Skip to content

Recovering Galera cluster from crash

I have unfortunately been in a situation with a lot of deadlocks in a MariaDB Galera cluster. So I learned the best method to recover a crashed cluster, whether I wanted to or not.


This guide is written from my perspective and the particular issues I was having. Obviously you should have backups and I'm not responsible for anything that goes wrong in your life and/or marriage.

Step 1: Is it crashed?

The mytop tool will show a bunch of processes stuck and their Time just ticking up without moving. They might even be stuck in Killed state.

As far as I know there is no way to recover from this. Your application might just pile on new connections and threads but the old ones won't ever finish.

Step 2: Force shutdown

If a nice systemd shutdown doesn't work, you'll have to pkill -9 mysqld on all nodes eventually.

Just make sure they're all dead before moving on to the next step.

In a disaster mode this might have happened due to power outage, flooding or terrorist attack.

Step 3: Find the node with the latest data

Run this on all nodes and note which has the highest log position.

# sudo -u mysql mysqld --wsrep-recover
2016-11-18 01:42:16 36311 [Note] WSREP: Recovered position: 37bb872a-ad73-11e6-819f-f3b71d9c5ada:345628

The position is the last number after the colon.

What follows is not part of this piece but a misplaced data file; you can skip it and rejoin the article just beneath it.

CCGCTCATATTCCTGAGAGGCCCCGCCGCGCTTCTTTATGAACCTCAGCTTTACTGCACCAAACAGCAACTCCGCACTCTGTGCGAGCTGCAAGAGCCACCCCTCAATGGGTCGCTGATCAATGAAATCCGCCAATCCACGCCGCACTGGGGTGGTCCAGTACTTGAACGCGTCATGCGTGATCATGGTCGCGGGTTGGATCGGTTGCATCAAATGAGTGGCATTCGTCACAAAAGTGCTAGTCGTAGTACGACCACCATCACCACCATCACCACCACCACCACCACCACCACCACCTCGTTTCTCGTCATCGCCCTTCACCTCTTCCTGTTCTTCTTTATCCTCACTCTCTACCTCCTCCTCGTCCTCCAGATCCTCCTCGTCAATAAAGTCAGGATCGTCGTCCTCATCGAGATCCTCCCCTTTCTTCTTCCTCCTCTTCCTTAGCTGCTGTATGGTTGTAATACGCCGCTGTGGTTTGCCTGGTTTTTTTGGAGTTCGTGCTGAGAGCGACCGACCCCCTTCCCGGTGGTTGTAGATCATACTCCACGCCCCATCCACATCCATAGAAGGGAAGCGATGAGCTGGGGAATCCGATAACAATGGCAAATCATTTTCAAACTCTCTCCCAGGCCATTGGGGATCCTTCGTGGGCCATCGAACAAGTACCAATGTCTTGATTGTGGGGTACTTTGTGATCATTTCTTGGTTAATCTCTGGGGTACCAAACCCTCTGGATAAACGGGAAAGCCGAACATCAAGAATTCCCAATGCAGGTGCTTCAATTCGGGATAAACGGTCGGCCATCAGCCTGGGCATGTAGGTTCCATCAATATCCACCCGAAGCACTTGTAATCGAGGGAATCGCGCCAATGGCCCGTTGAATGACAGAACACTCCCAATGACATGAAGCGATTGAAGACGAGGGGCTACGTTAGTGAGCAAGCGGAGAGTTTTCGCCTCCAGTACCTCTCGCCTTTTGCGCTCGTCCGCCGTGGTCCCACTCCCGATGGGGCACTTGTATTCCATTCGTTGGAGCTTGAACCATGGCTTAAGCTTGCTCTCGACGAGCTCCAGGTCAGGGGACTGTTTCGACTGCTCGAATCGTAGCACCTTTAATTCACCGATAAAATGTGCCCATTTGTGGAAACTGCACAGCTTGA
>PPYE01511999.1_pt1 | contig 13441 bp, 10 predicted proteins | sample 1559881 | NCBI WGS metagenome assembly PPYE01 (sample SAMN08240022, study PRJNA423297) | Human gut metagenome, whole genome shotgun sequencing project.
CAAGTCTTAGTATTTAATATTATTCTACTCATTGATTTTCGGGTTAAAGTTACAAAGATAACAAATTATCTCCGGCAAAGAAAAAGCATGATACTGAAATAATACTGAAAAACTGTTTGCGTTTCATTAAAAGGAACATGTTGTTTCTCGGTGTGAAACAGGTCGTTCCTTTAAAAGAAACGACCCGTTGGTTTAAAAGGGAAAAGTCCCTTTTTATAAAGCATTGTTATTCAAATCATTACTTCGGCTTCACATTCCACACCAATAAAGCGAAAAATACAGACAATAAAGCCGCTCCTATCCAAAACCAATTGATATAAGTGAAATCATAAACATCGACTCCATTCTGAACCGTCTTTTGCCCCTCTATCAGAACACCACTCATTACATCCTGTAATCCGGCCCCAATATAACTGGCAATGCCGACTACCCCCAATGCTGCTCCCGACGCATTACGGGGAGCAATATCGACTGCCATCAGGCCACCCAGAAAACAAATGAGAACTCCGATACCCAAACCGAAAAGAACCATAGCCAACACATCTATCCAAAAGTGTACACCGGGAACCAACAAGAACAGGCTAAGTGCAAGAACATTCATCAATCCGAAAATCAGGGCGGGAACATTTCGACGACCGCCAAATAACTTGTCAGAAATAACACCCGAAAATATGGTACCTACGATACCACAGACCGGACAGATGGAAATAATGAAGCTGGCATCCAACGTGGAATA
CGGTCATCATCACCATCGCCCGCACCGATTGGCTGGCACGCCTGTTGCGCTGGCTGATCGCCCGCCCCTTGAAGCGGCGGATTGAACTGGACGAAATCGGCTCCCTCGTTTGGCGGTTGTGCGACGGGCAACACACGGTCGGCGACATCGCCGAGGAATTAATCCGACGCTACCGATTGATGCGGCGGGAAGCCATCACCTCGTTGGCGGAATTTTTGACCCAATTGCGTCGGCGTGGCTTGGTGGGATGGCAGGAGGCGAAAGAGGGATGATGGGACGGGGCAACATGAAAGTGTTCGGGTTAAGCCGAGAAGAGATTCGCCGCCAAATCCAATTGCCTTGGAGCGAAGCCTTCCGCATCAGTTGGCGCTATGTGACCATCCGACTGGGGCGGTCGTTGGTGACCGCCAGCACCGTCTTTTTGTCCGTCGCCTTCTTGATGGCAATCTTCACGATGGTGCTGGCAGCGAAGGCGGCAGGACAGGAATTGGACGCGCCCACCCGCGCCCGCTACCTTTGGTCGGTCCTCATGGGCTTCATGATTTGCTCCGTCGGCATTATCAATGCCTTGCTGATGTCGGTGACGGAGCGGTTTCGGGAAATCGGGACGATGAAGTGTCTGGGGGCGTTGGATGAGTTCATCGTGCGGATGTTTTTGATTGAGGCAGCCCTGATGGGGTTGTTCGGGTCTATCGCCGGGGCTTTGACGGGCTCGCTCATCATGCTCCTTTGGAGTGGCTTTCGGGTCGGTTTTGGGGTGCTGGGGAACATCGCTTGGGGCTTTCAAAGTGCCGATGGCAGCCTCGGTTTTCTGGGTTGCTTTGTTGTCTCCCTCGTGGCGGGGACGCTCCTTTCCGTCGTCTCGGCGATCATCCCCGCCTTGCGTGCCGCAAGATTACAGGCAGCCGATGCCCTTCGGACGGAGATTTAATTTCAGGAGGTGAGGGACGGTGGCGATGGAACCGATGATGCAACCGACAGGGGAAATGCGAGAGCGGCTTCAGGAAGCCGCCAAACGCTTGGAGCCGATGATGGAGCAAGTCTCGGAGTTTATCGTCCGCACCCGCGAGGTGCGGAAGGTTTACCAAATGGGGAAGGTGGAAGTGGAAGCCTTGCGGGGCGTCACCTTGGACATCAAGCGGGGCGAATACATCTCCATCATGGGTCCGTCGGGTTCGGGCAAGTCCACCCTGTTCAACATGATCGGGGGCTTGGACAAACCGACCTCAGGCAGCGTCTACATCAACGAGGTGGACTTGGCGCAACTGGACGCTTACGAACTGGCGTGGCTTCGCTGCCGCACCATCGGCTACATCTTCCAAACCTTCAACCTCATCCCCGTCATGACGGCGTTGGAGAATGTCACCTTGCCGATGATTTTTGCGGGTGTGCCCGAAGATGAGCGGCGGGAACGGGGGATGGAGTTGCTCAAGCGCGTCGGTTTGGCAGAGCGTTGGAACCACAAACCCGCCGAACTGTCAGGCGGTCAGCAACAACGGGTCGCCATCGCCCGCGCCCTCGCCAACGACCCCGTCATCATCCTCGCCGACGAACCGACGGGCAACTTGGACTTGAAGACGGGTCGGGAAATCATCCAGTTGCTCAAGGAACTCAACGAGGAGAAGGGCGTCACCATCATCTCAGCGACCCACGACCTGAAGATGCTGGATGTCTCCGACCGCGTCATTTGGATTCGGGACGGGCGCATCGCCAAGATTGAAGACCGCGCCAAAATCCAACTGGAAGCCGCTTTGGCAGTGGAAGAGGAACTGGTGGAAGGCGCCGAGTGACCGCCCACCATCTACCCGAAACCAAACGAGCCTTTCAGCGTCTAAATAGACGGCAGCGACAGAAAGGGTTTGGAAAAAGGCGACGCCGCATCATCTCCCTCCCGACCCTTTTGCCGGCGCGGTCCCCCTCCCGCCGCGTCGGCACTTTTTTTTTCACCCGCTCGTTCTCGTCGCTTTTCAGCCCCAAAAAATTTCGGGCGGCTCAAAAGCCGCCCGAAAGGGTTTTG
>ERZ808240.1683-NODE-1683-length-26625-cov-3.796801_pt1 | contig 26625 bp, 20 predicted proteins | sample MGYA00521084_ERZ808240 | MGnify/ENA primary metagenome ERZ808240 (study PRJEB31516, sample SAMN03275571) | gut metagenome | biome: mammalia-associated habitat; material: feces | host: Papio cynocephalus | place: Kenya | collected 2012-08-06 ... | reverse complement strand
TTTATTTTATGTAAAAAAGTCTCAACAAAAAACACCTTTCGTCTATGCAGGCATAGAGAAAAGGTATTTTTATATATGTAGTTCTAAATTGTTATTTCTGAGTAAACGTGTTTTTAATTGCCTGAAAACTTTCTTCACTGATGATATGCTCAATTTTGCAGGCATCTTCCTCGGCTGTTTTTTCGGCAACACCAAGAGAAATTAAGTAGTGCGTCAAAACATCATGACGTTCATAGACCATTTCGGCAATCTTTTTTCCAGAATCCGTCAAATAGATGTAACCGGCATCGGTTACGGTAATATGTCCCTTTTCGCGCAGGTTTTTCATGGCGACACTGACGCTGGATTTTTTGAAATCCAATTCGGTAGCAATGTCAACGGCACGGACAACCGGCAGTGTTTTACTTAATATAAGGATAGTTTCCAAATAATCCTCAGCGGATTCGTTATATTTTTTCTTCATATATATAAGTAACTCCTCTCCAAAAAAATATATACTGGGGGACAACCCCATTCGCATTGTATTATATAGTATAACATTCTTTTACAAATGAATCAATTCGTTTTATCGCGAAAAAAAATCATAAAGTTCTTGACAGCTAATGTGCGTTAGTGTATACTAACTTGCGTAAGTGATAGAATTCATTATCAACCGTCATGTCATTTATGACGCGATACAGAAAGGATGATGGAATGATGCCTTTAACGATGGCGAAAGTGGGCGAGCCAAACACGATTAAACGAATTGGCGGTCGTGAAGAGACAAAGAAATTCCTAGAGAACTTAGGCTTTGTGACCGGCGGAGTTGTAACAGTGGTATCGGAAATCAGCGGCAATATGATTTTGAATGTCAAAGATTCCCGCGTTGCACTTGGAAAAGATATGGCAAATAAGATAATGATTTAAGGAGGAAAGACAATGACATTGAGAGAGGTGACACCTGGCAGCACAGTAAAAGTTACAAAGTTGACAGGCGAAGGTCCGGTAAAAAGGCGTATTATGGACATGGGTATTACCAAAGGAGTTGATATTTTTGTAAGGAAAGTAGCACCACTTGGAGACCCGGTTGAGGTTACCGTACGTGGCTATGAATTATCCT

Note the node with the highest number and consider that your master node from now on.

Step 4: Startup master node

You have two options here

  1. Try to recover your old cluster

    On relatively modern clusters (at least 10.1 and up) this is simple.

    $ sudo galera_recovery

    This should update your grastate.dat file in your datadir with the correct position. So you don't have to yourself. It should also set safe_to_bootstrap: 1.

    $ sudo systemctl start mariadb

    Now just start it and see what happens.

  2. Start a new cluster with old data

    This is also dead simple.

    $ sudo galera_new_cluster

    This should use systemd to start MariaDB as a new cluster node.

Step 5: Join your other nodes

With one node up and healthy, and your old configuration with wsrep_cluster_address you can simply start them with systemctl.


Make sure to purge their datadir first. MariaDB should do this but I've been in situations where an SST has failed and then kept failing until I purged every single file from the datadir. I won't type that command out because you have to be absolutely sure you're writing it on the correct node.

$ sudo systemctl start mariadb

Monitor SST progress and wait for each to come up before starting the next.

Last update: August 31, 2021